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The EU is one step closer to banning memes and ‘destroying the internet’

The European Union (EU) is pressing ahead with efforts to ban online memes under new digital copyright laws, with the controversial rules – Article 11 and Article 13 – now having successfully passed through an EU committee. 

In what might be the first justifiable reason to actually support Brexit, the EU’s JURI commission voted in favour of the Copyright Directive on June 20. This means they will now be put forward to the European Parliament with a view to being passed into law.

The pair of regulations stand to introduce new restrictions on remixes and other user-generated content, with Article 13 of the Directive compelling online platform providers to “take measures to ensure the functioning of agreements concluded with rights-holders for the use of their works.”

That means popular memes inspired by copyrighted images, such as the timeless “One Does Not Simply…” from Lord of the Rings, could be deleted from the web under a “Robo-copyright regime” according to campaigners.

Those demanding Article 13 be struck down say it will “destroy the internet as we know it” and lead to bots censoring and deleting online content with no understanding of the context.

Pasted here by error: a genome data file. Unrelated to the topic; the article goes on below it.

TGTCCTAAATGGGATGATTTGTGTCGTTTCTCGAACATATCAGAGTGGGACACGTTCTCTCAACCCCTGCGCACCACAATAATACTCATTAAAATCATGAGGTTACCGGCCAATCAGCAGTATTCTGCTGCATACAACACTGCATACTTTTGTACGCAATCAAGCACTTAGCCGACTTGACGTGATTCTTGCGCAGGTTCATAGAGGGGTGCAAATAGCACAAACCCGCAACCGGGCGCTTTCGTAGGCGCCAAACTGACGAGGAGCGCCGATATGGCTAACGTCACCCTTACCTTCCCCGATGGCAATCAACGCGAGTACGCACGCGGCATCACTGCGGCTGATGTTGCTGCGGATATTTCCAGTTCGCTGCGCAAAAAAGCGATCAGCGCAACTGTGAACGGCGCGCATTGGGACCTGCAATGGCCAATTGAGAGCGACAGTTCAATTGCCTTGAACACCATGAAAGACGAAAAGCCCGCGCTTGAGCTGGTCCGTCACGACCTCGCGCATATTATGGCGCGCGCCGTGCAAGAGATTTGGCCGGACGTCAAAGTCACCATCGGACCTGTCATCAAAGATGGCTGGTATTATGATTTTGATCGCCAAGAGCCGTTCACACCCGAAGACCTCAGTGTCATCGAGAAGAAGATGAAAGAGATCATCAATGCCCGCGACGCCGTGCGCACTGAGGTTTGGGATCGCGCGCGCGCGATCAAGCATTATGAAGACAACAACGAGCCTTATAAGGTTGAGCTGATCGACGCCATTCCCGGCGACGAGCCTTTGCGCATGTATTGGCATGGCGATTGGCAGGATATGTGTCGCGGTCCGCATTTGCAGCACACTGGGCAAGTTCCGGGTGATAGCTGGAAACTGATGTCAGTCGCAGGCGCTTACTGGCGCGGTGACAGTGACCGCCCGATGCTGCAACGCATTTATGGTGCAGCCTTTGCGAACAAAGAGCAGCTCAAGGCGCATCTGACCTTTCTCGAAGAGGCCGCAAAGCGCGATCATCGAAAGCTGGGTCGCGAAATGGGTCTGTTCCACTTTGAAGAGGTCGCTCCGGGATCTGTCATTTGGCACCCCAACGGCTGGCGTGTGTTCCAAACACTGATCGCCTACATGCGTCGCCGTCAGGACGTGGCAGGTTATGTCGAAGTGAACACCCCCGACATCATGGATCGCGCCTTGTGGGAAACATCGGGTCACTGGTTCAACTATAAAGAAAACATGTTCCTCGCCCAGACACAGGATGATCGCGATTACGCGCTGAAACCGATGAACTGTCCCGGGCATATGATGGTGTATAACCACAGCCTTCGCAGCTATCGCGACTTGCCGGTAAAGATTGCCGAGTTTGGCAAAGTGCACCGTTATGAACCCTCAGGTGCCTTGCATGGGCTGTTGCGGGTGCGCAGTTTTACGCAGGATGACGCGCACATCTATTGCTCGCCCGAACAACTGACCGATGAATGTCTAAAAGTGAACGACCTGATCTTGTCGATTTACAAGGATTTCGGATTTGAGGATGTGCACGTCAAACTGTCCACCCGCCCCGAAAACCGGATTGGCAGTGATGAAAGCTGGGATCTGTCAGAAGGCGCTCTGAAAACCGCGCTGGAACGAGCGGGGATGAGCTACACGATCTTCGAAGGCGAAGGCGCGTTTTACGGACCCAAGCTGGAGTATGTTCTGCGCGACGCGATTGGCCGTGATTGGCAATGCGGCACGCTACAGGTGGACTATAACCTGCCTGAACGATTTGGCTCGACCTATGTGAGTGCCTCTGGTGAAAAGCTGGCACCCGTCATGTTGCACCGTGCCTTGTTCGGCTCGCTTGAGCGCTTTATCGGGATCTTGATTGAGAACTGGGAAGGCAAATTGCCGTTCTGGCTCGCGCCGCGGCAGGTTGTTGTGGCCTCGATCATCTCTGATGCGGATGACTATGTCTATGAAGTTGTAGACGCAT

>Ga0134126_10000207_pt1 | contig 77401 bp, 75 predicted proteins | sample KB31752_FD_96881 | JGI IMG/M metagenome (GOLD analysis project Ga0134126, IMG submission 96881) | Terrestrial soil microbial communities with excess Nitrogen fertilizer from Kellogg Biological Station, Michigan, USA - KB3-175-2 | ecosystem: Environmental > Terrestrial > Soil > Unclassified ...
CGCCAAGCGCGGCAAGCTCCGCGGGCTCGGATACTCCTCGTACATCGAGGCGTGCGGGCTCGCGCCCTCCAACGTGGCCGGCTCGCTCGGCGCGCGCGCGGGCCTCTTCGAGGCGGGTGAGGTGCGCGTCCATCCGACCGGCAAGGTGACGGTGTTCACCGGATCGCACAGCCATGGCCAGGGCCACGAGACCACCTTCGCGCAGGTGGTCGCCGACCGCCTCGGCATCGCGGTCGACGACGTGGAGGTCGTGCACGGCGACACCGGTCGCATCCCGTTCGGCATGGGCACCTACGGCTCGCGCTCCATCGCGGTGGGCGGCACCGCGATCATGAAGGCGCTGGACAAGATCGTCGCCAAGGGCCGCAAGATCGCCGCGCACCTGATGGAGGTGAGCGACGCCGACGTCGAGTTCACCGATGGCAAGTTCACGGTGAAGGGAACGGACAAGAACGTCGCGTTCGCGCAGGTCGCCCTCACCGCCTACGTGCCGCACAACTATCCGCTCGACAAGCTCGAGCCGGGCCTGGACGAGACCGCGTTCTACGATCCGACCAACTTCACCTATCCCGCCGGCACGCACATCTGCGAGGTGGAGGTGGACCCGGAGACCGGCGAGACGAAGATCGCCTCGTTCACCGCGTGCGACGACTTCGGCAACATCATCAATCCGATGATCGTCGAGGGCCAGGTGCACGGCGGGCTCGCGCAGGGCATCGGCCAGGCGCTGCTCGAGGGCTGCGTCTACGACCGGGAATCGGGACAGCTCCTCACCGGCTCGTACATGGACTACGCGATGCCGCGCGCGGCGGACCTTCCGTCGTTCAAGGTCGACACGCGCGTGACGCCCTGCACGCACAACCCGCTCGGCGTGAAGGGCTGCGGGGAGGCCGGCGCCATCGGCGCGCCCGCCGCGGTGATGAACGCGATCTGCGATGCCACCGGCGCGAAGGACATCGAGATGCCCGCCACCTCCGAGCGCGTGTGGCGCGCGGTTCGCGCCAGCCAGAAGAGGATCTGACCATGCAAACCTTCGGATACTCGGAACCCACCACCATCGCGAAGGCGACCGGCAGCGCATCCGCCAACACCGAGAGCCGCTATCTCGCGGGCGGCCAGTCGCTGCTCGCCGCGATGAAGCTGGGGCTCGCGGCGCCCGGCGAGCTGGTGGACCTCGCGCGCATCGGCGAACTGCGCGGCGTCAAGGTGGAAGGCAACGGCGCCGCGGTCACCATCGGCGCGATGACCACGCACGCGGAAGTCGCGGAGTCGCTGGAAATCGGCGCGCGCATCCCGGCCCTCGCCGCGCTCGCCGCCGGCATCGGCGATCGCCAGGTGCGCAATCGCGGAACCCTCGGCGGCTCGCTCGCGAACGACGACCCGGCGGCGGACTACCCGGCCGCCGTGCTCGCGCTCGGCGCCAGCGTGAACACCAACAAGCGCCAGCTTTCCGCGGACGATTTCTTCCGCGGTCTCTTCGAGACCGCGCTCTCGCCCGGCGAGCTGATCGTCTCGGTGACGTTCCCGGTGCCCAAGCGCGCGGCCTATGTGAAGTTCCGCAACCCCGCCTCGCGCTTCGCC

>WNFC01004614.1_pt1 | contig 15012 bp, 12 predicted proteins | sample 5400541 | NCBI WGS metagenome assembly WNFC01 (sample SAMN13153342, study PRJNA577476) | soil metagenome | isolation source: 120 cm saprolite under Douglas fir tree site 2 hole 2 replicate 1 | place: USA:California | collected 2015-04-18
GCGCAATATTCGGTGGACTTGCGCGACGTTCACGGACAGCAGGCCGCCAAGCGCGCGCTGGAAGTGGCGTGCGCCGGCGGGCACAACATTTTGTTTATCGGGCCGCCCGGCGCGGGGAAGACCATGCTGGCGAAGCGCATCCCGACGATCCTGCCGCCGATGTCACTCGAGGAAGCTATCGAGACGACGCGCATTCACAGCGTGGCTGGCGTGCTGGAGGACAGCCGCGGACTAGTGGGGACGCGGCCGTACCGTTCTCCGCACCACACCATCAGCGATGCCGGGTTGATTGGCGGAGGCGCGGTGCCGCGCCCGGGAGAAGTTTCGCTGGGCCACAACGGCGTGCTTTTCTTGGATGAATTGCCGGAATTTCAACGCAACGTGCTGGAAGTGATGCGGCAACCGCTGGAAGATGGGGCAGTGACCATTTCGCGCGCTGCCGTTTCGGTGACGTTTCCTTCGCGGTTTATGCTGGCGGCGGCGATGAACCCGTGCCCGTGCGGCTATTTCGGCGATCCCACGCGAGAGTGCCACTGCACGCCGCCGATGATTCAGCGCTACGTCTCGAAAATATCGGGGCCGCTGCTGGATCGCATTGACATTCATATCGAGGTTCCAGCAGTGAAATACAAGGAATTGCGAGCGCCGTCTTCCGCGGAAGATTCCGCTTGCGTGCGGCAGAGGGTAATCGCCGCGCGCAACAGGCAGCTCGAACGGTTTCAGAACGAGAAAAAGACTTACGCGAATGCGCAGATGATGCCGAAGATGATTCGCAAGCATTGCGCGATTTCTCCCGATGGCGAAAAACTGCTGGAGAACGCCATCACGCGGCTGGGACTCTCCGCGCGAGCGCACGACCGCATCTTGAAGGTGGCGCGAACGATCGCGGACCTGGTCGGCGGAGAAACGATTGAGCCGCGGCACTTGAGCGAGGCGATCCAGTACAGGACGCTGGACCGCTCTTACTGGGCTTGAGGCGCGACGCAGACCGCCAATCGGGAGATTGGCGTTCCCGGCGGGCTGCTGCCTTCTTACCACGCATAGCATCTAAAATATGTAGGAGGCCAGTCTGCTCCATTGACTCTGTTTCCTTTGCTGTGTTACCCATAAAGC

It means the likes of Facebook or Twitter could simply scan a single version of an image, video or song and simply drop the block hammer on anything that somewhat duplicates that piece of media. So, the parodies that often tickle us on lunch breaks or during the morning commute could be removed too.

Executive director Kim Killock told the BBC: “Unfortunately, while machines can spot duplicate uploads of Beyonce songs, they can’t spot parodies, understand memes that use copyright images, or make any kind of cultural judgement about what creative people are doing. We see this all too often on YouTube already.

“Add to that, the EU wants to apply the Robocop approach to extremism, hate speech, and anything else they think can get away with, once they put it in place for copyright. This would be disastrous.”

There’s currently an online campaign encouraging meme fans to email, call or tweet their MEP to have the plans struck down. They Save Your Internet campaign says Article 13 also threatens gamers who live stream, blogging platforms, discussion forums and more.

Would you leave the EU to save the humble meme? Or will Britain’s draconian ways eliminate the celebrated craze anyway? Let us know @TrustedReviews on Twitter.

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